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Cash Transfer Programming and Risk

To ensure cash transfer programming (CTP) is routinely considered by humanitarian actors when designing an intervention, we must address the perceptions and myths that it is a riskier form of response than others.

Why is this theme important?

One of the main reasons why humanitarian actors are not routinely considering cash (Objective #2 of the Global Framework for Action) is because of perceptions of risks. This concern is linked to the growing emphasis from donors on anti-terrorism and money laundering, and shrinking budgets for humanitarian assistance.

This was a key finding from CaLP’s State of the World’s Cash Report, which also noted that donors may tolerate the diversion of a small amount of in-kind aid, but can be much more sensitive about diversions of cash. This sensitivity has been passed from donors to other humanitarian agencies. The issue is particularly sensitive in conflict environments, where armed groups pose a threat and it is difficult for humanitarian actors to gain access to affected communities and oversight of the response.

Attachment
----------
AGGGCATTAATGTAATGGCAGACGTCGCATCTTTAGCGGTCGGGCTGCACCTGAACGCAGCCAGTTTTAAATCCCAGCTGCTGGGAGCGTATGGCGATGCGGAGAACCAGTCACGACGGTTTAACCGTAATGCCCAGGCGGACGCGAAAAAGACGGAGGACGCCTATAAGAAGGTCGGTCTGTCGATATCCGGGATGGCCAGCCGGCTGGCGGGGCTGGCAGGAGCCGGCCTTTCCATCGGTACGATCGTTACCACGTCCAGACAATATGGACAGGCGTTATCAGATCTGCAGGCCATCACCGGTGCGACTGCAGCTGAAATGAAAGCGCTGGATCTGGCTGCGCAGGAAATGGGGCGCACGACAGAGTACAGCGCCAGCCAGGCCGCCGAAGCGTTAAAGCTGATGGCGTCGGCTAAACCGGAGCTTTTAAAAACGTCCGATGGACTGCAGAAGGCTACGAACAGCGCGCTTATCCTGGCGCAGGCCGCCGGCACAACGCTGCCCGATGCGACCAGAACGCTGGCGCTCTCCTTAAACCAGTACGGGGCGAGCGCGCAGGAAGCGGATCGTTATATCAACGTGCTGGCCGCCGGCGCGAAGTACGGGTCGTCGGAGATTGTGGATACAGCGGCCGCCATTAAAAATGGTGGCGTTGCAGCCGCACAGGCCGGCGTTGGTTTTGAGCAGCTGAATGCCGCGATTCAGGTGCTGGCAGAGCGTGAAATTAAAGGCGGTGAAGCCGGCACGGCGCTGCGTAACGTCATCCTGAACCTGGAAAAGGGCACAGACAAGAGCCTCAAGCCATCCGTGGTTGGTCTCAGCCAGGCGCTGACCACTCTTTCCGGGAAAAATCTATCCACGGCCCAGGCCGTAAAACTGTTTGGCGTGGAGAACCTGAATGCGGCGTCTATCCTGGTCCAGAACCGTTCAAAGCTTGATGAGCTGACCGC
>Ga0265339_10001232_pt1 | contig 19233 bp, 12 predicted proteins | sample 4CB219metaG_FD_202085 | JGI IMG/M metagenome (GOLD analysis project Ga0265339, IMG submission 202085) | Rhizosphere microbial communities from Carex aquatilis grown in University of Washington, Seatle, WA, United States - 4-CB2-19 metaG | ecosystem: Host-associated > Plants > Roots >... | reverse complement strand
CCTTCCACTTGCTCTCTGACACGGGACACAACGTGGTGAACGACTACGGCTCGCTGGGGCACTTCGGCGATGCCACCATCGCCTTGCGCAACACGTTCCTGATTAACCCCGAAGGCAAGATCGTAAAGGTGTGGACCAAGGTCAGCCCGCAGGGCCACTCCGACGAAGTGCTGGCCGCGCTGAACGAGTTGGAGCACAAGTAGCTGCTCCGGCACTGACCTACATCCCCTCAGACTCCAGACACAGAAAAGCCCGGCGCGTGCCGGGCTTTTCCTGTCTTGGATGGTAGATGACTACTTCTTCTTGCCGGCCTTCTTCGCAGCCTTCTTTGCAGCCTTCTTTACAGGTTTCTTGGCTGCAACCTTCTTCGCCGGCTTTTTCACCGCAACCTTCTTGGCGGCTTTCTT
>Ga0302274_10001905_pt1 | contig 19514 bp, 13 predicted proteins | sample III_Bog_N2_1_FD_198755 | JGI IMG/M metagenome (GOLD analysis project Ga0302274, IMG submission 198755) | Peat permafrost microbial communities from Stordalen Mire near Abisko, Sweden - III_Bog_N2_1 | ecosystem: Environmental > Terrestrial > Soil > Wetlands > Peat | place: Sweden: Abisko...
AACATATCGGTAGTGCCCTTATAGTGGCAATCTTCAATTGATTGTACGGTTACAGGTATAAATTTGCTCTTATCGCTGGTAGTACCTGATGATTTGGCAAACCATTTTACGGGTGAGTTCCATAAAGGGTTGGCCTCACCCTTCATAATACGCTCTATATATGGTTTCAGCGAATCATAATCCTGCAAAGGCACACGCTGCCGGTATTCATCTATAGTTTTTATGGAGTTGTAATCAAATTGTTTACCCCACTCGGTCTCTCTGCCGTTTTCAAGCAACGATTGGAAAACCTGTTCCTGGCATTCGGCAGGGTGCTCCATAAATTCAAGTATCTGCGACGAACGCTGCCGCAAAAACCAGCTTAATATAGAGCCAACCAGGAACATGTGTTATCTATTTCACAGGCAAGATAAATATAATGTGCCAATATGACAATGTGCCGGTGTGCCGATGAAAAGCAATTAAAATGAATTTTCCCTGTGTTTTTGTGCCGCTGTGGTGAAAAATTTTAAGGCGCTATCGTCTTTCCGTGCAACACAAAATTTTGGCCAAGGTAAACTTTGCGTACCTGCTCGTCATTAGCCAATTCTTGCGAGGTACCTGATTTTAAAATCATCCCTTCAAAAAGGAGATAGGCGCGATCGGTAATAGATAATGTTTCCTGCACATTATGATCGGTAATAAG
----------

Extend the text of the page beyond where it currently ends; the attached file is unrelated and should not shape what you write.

What should progress look like in this area?

For CTP to be routinely considered, success will mean that:

  • Myths around CTP are debunked and the discourse, attitudes and behaviour of humanitarian actors around the risks of CTP will change
  • CTP is systematically and equally considered, based on evidence of actual risks across modalities
  • Regulatory barriers, such as the anti-terrorism and de-risking agendas of donors do not prevent the systematic consideration of cash.
  • Risk is tackled through collaboration between operational humanitarian actors, governments, donors, and financial institutions.
  • Operational staff have the capacity and practical tools to identify and mitigate risks.

To work towards these goals means tackling risk along the Project Cycle, based on the following questions:

  • Situation Analysis: How are CTP-specific risks perceived?
  • Response Analysis: How do CTP-specific risks influence decision-making?
  • Programme Design: What mitigation measures already exist?
  • Implementation: How can programmes and mitigation measures adapt over time?
  • Monitoring & Evaluation: How effective are mitigation measures and what is their impact?

Ongoing initiatives and news

A variety of organisations are currently working on CTP and risk. CaLP is working to identify synergies among actors, avoid duplication, and define joint priorities that can be better addressed collectively. Together with WFP, CaLP is co-leading the risk priority within the Grand Bargain workstream on cash.

For further information, please contact Stefan Bumbacher (sbumbacher@cashlearning.org). 

Header image: Habibatou Gologo/Oxfam